• Monitor emerging market guidance and activity, and reassess product offering optionality and strategy.


Evaluate synthesis and alignment in M&A considerations.

Digital adoption, technology modernization, competition from technology-driven services companies, reach for scale, market consolidation, and, most recently, ESG considerations are driving financial services companies to pursue a variety of M&A transactions as well as partnerships, and/or alliances.

Regulatory factors that may affect potential transactions include: 

  • A focus on anti-trust enforcement, reinforced by the Administration through Executive Order prompting: 
    • DOJ, FRB, OCC, and FDIC to “revitalize” bank merger oversight and develop a plan early in 2022. The Administration specifically calls out the disproportionate impacts that bank closures can have on communities of color and small business access to credit. 
    • FTC and DOJ to review horizontal and vertical merger guidelines. FTC in particular has rescinded its Vertical Merge Guidelines and announced other policy changes including those for pre-merger notification, “Second Request” compliance, and prior approval.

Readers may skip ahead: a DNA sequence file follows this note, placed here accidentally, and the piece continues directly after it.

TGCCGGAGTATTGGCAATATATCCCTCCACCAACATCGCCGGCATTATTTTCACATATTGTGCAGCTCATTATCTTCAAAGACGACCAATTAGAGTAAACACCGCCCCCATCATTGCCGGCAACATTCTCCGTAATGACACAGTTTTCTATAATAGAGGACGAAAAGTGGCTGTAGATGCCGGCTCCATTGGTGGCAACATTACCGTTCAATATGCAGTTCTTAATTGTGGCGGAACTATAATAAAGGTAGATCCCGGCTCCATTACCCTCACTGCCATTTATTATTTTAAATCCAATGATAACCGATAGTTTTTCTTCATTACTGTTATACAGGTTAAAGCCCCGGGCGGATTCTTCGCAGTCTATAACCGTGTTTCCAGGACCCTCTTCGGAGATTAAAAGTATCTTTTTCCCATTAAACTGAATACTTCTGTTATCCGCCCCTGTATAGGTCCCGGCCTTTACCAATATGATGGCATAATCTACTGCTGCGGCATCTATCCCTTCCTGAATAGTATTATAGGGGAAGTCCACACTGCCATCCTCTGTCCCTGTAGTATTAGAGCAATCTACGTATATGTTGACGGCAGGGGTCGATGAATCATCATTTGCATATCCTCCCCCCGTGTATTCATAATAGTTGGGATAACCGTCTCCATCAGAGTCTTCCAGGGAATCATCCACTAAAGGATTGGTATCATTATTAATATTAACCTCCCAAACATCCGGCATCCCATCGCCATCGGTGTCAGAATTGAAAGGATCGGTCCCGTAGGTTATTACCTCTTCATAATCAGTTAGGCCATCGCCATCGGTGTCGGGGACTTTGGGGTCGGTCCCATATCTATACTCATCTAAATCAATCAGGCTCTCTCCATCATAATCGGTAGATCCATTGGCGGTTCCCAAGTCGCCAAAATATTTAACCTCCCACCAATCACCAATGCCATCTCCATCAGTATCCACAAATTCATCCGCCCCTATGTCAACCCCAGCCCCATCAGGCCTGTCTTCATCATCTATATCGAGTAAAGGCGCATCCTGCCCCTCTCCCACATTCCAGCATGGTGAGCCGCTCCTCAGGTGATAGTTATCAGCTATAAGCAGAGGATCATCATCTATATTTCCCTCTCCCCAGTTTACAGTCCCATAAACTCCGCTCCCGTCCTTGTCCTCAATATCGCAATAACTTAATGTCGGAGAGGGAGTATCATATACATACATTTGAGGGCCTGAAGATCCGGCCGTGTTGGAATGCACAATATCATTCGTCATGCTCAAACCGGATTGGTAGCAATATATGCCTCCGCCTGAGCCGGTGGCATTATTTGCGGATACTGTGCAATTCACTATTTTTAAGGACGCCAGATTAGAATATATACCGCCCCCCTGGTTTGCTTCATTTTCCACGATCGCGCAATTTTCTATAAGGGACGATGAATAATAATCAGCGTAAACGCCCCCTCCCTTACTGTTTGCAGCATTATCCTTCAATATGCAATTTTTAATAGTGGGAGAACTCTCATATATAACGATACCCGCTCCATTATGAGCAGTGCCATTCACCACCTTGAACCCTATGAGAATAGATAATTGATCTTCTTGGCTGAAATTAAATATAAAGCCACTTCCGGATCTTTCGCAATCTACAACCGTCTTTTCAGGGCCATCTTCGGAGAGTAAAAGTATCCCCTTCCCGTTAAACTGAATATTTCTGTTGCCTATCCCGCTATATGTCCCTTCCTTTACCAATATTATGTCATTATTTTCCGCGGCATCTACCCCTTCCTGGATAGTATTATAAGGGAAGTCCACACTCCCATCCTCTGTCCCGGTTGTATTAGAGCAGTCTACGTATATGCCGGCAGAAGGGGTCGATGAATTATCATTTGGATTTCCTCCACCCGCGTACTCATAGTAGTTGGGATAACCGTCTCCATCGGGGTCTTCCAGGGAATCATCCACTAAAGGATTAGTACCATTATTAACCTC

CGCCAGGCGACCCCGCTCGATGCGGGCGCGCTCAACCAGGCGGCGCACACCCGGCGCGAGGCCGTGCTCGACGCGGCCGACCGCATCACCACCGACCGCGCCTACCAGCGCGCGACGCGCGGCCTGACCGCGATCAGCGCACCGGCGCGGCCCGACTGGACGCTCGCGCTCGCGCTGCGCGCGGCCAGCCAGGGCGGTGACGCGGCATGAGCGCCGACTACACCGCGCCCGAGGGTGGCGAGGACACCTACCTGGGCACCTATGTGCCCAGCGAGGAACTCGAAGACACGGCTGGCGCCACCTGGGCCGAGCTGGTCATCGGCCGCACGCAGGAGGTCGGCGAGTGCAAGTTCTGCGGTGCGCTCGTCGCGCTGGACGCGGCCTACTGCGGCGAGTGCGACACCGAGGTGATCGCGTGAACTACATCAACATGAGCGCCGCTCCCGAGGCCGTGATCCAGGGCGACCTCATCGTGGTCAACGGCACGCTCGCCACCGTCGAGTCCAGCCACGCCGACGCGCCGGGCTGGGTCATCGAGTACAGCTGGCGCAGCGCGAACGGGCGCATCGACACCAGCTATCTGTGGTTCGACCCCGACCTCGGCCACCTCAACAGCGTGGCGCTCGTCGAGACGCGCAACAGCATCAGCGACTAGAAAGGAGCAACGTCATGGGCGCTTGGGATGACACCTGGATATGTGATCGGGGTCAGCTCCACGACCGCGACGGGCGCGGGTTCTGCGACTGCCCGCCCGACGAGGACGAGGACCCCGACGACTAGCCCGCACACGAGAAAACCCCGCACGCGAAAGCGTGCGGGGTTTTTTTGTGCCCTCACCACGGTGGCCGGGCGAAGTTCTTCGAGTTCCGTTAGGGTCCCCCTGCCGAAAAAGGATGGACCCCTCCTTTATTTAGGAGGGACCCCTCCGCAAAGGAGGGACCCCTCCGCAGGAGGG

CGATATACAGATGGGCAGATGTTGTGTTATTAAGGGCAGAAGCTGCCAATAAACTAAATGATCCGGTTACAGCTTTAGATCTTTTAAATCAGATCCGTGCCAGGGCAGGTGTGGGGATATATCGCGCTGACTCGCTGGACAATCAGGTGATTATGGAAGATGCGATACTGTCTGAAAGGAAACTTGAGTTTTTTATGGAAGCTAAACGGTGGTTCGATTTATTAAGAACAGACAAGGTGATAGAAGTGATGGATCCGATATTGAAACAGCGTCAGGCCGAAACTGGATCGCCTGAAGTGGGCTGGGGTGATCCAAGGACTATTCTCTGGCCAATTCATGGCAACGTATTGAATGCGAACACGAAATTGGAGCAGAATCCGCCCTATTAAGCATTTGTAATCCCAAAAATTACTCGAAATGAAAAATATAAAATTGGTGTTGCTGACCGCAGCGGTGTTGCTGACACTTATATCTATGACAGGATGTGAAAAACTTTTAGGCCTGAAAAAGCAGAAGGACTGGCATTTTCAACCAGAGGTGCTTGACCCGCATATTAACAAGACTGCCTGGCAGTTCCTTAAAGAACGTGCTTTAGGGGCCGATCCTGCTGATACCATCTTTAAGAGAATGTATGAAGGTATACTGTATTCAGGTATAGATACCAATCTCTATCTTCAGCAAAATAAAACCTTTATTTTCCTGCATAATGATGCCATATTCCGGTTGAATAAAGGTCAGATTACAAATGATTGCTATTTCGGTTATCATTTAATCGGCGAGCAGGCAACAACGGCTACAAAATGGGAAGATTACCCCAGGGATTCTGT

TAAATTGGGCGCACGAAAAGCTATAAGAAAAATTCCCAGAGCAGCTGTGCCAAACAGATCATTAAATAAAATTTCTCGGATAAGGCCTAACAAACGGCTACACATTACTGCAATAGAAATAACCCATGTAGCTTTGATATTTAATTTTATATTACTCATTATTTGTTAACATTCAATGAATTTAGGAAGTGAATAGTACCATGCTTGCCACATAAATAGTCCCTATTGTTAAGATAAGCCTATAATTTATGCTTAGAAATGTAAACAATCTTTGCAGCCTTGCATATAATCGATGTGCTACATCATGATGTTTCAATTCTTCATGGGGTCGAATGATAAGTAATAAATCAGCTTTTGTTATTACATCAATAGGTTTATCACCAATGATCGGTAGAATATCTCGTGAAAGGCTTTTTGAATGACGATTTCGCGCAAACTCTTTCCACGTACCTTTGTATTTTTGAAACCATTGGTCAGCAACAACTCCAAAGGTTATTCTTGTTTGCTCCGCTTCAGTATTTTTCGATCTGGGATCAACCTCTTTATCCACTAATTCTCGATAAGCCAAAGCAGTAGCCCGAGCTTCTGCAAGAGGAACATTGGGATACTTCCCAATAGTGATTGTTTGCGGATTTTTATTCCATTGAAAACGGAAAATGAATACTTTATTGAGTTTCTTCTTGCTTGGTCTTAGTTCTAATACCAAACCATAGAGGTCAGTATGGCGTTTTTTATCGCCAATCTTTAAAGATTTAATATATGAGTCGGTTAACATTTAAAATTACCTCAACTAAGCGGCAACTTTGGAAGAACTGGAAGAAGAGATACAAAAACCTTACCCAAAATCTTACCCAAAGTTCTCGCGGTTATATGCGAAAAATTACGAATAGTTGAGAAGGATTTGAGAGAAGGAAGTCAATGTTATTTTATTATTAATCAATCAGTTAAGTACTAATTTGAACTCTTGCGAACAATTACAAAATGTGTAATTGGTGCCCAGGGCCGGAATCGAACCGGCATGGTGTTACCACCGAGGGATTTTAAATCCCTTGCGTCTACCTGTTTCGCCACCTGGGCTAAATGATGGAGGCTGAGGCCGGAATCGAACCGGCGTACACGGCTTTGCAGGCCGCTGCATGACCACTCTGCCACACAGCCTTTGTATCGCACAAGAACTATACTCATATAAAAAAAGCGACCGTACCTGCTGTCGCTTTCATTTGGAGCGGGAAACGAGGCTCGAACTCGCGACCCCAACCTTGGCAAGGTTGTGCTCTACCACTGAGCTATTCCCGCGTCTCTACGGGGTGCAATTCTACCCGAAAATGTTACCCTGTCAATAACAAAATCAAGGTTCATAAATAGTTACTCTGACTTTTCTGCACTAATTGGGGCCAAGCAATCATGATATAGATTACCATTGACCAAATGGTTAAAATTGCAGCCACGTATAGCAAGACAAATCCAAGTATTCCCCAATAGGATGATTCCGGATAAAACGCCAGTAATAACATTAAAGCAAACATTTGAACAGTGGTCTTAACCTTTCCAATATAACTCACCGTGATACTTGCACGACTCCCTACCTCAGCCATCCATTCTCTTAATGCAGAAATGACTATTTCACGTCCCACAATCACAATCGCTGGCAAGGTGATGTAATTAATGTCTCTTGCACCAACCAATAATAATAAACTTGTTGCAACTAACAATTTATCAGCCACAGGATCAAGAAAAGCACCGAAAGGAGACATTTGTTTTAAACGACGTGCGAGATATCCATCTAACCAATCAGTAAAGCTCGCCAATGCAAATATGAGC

• Heightened attention by CFPB and FTC to potential anticompetitive impacts of scale and networks, especially as they relate to serial mergers, the acquisition of nascent competitors, the aggregation of data, and unfair competition in attention markets.
  • New policies adopted by DOJ and FTC to strengthen corporate criminal enforcement and accountability related to anti-trust investigations and consumer protection misconduct. 


Reinforce rigor of quantifiable and measurable credit standards across the credit lifecycle. 

The quantification and measurement of credit risk across market sectors has posed challenges in the pandemic era due to the varying degree of oversight in government policies or programs supporting sector performance.